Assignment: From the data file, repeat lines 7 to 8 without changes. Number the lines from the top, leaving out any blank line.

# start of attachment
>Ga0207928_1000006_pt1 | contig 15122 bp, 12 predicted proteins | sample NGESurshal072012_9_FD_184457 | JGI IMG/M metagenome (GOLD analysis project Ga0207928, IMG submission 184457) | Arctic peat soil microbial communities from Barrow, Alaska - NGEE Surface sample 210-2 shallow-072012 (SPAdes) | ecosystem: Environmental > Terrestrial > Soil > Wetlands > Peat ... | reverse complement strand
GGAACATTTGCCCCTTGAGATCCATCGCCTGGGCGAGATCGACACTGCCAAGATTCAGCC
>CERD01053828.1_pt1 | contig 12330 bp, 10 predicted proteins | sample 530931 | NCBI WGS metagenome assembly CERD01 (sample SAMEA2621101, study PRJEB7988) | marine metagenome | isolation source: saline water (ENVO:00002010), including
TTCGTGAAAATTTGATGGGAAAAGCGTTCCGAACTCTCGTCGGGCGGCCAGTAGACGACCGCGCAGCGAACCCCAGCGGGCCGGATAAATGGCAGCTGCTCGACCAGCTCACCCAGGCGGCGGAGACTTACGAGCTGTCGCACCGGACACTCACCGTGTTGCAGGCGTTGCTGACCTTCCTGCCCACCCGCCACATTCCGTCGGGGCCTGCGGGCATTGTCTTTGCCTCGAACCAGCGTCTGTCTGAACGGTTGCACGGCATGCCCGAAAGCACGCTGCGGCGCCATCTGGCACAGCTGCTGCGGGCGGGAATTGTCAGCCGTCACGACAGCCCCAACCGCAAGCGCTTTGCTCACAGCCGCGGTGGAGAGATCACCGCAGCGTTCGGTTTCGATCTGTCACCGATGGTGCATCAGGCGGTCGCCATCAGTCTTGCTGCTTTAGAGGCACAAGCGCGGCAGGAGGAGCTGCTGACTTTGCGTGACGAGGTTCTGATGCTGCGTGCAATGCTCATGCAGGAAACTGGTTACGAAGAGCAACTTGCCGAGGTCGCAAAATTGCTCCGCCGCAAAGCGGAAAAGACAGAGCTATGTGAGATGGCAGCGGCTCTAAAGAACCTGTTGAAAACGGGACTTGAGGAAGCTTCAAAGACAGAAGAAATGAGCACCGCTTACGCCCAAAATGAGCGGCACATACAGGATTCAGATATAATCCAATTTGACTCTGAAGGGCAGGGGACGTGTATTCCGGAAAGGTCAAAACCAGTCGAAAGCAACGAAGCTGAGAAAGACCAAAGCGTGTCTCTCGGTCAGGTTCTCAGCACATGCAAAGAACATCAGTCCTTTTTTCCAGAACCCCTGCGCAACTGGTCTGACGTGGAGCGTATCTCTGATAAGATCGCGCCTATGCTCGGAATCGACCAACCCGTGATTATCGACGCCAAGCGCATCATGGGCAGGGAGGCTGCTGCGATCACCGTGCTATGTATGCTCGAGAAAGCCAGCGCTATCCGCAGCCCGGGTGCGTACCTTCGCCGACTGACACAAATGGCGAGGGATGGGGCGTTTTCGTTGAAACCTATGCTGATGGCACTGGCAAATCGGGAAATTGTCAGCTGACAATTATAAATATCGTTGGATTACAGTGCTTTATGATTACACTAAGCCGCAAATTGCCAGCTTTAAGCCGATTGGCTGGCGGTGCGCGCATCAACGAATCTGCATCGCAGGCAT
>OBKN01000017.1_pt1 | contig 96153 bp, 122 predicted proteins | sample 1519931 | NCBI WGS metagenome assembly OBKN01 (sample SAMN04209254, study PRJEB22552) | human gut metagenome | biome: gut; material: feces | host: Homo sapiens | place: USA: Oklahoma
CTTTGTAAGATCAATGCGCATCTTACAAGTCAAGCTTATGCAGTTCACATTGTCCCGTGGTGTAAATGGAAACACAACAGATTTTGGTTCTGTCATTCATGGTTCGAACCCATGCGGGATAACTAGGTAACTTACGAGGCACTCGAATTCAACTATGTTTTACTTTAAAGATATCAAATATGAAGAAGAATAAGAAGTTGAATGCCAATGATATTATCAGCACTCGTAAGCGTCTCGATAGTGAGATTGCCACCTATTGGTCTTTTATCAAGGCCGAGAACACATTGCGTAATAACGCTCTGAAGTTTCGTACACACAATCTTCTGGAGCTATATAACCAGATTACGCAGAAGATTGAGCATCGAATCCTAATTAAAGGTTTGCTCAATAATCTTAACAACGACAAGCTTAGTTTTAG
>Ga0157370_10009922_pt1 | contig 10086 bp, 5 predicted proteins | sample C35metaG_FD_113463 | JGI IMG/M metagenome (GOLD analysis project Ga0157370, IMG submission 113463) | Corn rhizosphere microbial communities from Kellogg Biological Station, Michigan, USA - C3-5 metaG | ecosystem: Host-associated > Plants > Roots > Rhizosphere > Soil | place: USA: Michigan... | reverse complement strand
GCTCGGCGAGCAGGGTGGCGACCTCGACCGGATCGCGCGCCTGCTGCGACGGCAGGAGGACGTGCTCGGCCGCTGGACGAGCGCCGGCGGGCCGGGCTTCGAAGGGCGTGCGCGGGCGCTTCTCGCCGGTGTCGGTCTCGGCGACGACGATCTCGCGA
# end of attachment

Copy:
>Ga0157370_10009922_pt1 | contig 10086 bp, 5 predicted proteins | sample C35metaG_FD_113463 | JGI IMG/M metagenome (GOLD analysis project Ga0157370, IMG submission 113463) | Corn rhizosphere microbial communities from Kellogg Biological Station, Michigan, USA - C3-5 metaG | ecosystem: Host-associated > Plants > Roots > Rhizosphere > Soil | place: USA: Michigan... | reverse complement strand
GCTCGGCGAGCAGGGTGGCGACCTCGACCGGATCGCGCGCCTGCTGCGACGGCAGGAGGACGTGCTCGGCCGCTGGACGAGCGCCGGCGGGCCGGGCTTCGAAGGGCGTGCGCGGGCGCTTCTCGCCGGTGTCGGTCTCGGCGACGACGATCTCGCGA